Math Solutions Number Talks 2 2 Addition 16+15. YouTube. N.p., 29 Oct. 2014. Web. 8 Apr. 2015. <https://www.youtube.com/watch?v=SPEfxPgZJy4>.
“Math Solutions Number Talks 2 2 Addition 16+15.” You Tube. N.p., 29 Oct. 2014. Web. 15 May 2015. <http://tlcotf otf <firstname.lastname@example.org>>
The Math Song. Teacher Tube Math. N.p., n.d. Web. 8 Apr. 2015. <https://www.youtube.com/watch?v=ZPMRA4yFeeM>.
Mummy Math: An Adventure in Geometry – Cindy Neuschwander and Bryan Langdo. New York: Henry Holt, 2005. Print.
The Ontario Curriculum, Grades 1-8: Mathematics. Rev. ed. Toronto: Ontario, Ministry of Education, 2005. Print.
Number Talks: Helping Children Build Mental Math and Computation Strategies, Grades K-5 – Sherry Parrish. Sausalito: Math Solutions, 2010. Print.
Patricia Heaton Fails at Math – Funny – Who Wants to be a Millionaire. YouTube. N.p., 20 Aug. 2009. Web. 8 Apr. 2015. <https://www.youtube.com/watch?v=Rn_OhPKBjB0>.
Math Curse – Jon Scieszka and Lane Smith. New York: Viking, 1995. Print.
Big Ideas from Dr. Small: Creating a Comfort Zone for Teaching Mathematics, Grades K-3 – Marian Small. Toronto: Nelson Education, 2010. Print.
Navigating through Problem Solving and Reasoning in Grade 2 – Marian Small and Carole E. Greenes. Reston: National Council of Teachers of Mathematics, 2004. Print.
“Student Link.” Student Link. Student Link Canada, 2014. Web. 15 May 2015. <https://webapps.ugdsb.on.ca/ug2go/studentlink/index.htm>.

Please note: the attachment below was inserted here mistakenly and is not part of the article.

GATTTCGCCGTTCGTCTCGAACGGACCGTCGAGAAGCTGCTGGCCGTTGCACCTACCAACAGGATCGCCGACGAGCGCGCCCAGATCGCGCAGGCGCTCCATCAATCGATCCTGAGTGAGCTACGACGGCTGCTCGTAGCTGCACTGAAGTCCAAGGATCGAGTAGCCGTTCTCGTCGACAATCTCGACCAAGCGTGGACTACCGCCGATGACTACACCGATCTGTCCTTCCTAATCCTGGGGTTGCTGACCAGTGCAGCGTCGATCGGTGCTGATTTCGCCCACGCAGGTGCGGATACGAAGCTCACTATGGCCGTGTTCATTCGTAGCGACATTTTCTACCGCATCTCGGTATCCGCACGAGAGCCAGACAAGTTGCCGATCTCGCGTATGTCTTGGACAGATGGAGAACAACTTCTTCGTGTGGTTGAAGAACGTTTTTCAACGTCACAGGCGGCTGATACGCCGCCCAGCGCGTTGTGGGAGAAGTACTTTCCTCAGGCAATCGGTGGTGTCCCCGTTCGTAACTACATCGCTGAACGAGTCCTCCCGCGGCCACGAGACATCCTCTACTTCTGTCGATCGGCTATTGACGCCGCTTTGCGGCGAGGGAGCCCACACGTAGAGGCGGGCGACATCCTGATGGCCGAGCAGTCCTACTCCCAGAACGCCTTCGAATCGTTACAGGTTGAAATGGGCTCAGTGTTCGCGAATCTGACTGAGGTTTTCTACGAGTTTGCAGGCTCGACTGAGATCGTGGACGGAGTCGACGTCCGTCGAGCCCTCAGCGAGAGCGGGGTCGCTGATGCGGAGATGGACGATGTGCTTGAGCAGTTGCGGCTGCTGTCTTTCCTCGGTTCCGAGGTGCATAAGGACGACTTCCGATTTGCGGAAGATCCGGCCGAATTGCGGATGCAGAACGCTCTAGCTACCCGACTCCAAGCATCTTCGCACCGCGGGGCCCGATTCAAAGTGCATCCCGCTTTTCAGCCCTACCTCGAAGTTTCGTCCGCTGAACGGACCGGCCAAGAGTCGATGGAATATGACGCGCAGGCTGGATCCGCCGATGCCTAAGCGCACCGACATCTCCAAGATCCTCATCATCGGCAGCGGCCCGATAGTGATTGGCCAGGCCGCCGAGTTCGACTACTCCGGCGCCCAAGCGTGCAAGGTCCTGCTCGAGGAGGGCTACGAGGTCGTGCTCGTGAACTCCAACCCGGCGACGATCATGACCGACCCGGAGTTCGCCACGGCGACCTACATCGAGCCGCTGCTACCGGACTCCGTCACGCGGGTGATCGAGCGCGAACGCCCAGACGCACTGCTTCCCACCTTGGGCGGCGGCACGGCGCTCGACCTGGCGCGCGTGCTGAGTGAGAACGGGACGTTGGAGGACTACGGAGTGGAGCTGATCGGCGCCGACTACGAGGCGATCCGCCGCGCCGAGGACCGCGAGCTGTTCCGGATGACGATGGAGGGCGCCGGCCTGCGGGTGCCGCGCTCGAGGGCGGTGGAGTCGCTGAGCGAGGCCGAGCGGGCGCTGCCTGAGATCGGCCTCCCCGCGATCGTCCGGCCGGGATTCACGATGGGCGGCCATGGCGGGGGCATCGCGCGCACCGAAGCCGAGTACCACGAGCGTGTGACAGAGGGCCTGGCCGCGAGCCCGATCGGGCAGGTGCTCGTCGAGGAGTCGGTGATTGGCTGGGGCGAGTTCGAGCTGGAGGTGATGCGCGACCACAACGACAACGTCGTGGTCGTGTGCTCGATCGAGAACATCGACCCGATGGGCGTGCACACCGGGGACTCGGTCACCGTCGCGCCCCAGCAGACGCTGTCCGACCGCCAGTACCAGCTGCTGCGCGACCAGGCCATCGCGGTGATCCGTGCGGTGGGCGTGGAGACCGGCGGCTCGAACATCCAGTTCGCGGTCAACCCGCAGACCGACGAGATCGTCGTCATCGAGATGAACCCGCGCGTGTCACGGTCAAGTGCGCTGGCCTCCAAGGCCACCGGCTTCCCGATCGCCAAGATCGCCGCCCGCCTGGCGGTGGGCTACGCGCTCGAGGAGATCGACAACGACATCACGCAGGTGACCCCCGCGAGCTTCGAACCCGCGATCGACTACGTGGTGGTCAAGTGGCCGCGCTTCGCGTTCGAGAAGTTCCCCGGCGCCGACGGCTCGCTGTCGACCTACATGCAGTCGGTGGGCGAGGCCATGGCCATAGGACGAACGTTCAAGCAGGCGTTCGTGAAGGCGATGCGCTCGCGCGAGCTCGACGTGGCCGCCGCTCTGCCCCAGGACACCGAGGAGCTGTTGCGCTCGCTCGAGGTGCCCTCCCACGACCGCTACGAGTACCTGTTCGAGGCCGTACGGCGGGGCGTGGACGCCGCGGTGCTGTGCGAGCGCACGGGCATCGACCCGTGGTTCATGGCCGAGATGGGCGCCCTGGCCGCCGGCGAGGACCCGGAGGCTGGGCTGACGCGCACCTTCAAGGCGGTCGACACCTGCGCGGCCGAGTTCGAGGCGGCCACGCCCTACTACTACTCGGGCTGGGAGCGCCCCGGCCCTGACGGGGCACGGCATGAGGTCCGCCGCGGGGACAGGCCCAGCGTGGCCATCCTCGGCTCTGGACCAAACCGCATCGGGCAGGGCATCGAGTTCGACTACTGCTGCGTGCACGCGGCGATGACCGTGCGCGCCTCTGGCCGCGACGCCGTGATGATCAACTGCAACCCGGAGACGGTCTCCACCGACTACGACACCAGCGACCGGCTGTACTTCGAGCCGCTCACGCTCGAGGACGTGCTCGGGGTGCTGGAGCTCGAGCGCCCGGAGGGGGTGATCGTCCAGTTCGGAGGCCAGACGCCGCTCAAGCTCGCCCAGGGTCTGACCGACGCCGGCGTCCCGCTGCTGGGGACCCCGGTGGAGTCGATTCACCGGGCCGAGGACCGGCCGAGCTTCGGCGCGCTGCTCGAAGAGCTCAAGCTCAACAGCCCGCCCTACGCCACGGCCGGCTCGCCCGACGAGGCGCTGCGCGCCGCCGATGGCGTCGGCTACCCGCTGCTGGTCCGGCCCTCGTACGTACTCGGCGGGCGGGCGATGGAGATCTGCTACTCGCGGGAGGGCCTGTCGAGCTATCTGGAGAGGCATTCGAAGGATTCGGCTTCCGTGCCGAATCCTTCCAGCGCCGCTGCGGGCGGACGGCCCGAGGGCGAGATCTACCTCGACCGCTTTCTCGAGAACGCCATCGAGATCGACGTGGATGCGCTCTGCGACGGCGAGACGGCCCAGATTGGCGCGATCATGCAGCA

The Stupidest Bid on The Price is Right. YouTube. N.p., n.d. Web. 8 Apr. 2015. <https://www.youtube.com/watch?v=BMCFRElyaCc>.
The Grapes of Math: Mind Stretching Math Riddles – Greg Tang and Harry Briggs. New York: Scholastic, 2001. Print.
– – -. Math for All Seasons. New York: Scholastic, 2005. Print.
– – -. Math for All Seasons: Mind-stretching Math Riddles. New York: Scholastic, 2002. Print.
Wilson, Reid. “What Kind of Mind Set Do You Have?” Chart. What Kind of Mind Set Do You Have? thenounproject.com, n.d. Web. 8 Apr. 2015. <http://www.coetail.com/wayfaringpath/files/2014/12/Growth-v-Fixed.jpg>.
Sold!: A Mothematics Adventure – Nathan Zimelman and Bryn Barnard. Watertown: Charlesbridge, 2000. Print.
TVO Math is everywhere
Growth vs. Fixed Mindset
Number Talks: Helping Children Build Mental Math and Computation Strategies, Grades K-5 – Sherry Parish. Sausalito: Math Solutions, 2010. Print.
– – -. Number Talks: Helping Children Build Mental Math and Computation Strategies, Grades K-5. Sausalito: Math Solutions, 2010. Print.
These resources will open in your browser in a new tab, or be downloaded to your computer.